Beyond the pronouced hip-hop influence, Nu Metal has--like most forms of heavy metal music--proven somewhat difficult to define. Some fans and musicians have a firm concept of genre and subgenre, but others reject such categorization as unnessesary, limiting or useless. There is often significant crossover from one category to another, and often the influence of non-metal music.
Some heavy metal fans do not consider nu metal a form of heavy metal music at all, arguing the genre is too diluted from what they consider "true" heavy metal, further noting that nu metal guitarists typically forgo traditional metal guitar technique--especially soloing--in favor of tightly concentrated riffs. Other heavy metal fans, however, reject these arguments, citing rock music's long history of incorporating disparate elements--including jazz, experimental music and world music--out of curiosity or genuine appreciation for other musical genres.
The stage acts and video clips of some of the more commercially successful of these groups owe much to some of metal's more pompous traditions, without much of the menace that such stylings used to represent. This fact, combined with the supposed unoriginality and commercialization of nu-metal music, means that the style is often derided by other metal fans.
The commercialization and popularization of the genre is largely a result of the increased availability of aggressive music in mainstream outlets such as MTV. However, many would contest that rock and metal have grown in popularity of their own accord, perhaps with the aid of hip-hop influences. This also leads to the questioning of whether or not nu-metal is "true" metal. The bands of the genre tend to practice aesthetics that are unlike the metal community; favoring a lifestyle that is excessive (reminiscent to 80's hair metal) off of a teen angst basis. For its musical scale, it is conventional, simple, and radio friendly.
The genre is occasionally called "nü-metal," using the traditional heavy metal umlaut. "True" metal fans sometimes use the derisive term aluminium since nu-metal is "not as hard as metal and can be folded up and thrown away after use".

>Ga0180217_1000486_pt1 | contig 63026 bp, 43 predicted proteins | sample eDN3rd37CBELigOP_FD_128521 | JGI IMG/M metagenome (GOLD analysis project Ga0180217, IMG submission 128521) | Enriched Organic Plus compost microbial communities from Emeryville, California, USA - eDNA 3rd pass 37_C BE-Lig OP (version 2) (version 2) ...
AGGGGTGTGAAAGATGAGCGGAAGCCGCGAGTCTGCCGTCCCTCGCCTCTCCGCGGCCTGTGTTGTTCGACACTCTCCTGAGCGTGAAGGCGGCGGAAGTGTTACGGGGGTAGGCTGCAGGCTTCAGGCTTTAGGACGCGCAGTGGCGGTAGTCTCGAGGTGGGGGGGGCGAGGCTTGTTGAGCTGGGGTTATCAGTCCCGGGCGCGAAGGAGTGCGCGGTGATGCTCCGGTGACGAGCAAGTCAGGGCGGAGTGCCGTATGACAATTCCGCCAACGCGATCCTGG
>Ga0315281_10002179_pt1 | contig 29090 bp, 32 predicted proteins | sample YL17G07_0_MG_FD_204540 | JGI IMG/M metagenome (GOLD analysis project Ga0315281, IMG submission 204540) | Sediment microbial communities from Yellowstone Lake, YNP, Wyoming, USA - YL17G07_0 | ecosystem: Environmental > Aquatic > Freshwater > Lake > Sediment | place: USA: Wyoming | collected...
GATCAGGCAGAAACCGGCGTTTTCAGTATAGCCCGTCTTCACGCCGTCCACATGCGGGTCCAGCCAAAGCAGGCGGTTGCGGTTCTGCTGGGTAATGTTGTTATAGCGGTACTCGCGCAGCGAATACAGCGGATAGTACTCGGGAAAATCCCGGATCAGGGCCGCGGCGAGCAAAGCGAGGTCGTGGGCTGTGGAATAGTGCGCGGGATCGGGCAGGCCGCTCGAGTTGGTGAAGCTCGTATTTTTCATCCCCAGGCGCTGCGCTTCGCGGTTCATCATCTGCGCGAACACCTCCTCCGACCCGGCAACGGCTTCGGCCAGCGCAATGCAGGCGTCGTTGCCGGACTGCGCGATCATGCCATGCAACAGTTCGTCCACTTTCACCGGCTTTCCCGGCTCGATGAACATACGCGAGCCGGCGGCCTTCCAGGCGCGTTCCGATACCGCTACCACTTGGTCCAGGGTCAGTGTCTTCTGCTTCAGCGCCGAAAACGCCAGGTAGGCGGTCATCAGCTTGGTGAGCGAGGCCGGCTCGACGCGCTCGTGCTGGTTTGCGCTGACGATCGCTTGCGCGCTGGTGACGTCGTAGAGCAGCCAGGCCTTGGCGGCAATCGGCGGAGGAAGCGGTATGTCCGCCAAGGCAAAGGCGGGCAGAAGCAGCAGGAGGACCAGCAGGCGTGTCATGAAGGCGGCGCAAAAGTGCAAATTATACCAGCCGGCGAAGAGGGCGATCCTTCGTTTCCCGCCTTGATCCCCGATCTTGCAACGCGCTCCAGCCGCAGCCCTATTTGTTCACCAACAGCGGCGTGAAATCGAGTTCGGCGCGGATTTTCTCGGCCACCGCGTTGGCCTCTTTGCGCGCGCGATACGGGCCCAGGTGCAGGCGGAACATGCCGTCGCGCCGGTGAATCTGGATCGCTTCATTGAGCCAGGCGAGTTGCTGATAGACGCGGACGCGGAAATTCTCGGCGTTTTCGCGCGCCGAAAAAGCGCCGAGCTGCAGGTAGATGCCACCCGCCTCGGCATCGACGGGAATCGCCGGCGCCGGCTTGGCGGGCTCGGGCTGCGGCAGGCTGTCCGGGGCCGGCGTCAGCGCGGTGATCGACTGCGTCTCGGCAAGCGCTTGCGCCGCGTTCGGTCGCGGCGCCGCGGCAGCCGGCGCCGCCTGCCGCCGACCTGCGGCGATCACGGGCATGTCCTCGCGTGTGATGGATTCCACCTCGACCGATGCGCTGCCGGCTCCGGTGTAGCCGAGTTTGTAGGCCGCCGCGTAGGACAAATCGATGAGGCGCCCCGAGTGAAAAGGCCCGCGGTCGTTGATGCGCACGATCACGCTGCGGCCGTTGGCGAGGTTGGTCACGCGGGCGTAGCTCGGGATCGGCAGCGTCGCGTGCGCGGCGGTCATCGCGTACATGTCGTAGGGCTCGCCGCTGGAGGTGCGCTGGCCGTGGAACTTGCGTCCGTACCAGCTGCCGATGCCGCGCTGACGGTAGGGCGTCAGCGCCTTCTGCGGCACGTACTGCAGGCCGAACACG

In the 1990s, many bands began to mix rapping and other new techniques with traditional heavy metal guitar and drum sounds. As a result, fans and music journalists needed to differentiate between the more traditional heavy metal music and this "new breed" of bands who were using samples, DJs, raps and drum machines in a way that made their music distinct. "New metal" evolved into the trendier spelling "nu metal," and a genre was vaguely defined.
Nevertheless, some distinction is usually maintained between rap metal, rapcore and nu metal. Rap metal is normally considered to be metal with primarily rap vocals -- with a minimum of other styles. Rapcore and nu metal are basically the same thing: distorted guitars and drums with rapinfluenced vocals. This means that it can sound somewhat like traditional metal vocals, with a varying amount of rap -- some bands more than others.
Nu-metal vocals can include rapping, clean singing, and screaming, sometimes all in the same song.
While traditional heavy metal was very much guitar-based, with intricate guitar solos and complex riffs forming an important part of most songs, nu metal groups tend to place more emphasis on other aspects of the music; the guitar is often much simpler, usually with no guitar solos or technically difficult riffs, but using harmonics and down-tuned strings to create a distinctive sound. Machine Head, on their 1994 debut album, Burn My Eyes, were one of the first bands to begin using this style of guitar, although they still incorporated guitar solos into their songs.
Traditionally, metal bass lines tend to be quite simple, often following the root note of the guitar riff. (There have been a few notable exceptions, such as Cliff Burton of Metallica, whose bass lines tended to be much more complicated, and in general the complexity of bass part varies with the style of each given band.) In nu metal, however, bassists tend to use more complex lines, often influenced by jazz. Limp Bizkit's Sam Rivers, for example, comes from a jazz background, as does their drummer, John Otto.
Nu-metal drumming is often influenced by the complex breakbeats of hip-hop. In fact, many notable nu-metal bands feature a DJ who provides sampled "beats" and other effects. The most famous of these are DJ Lethal of Limp Bizkit and Joe Hahn of Linkin Park.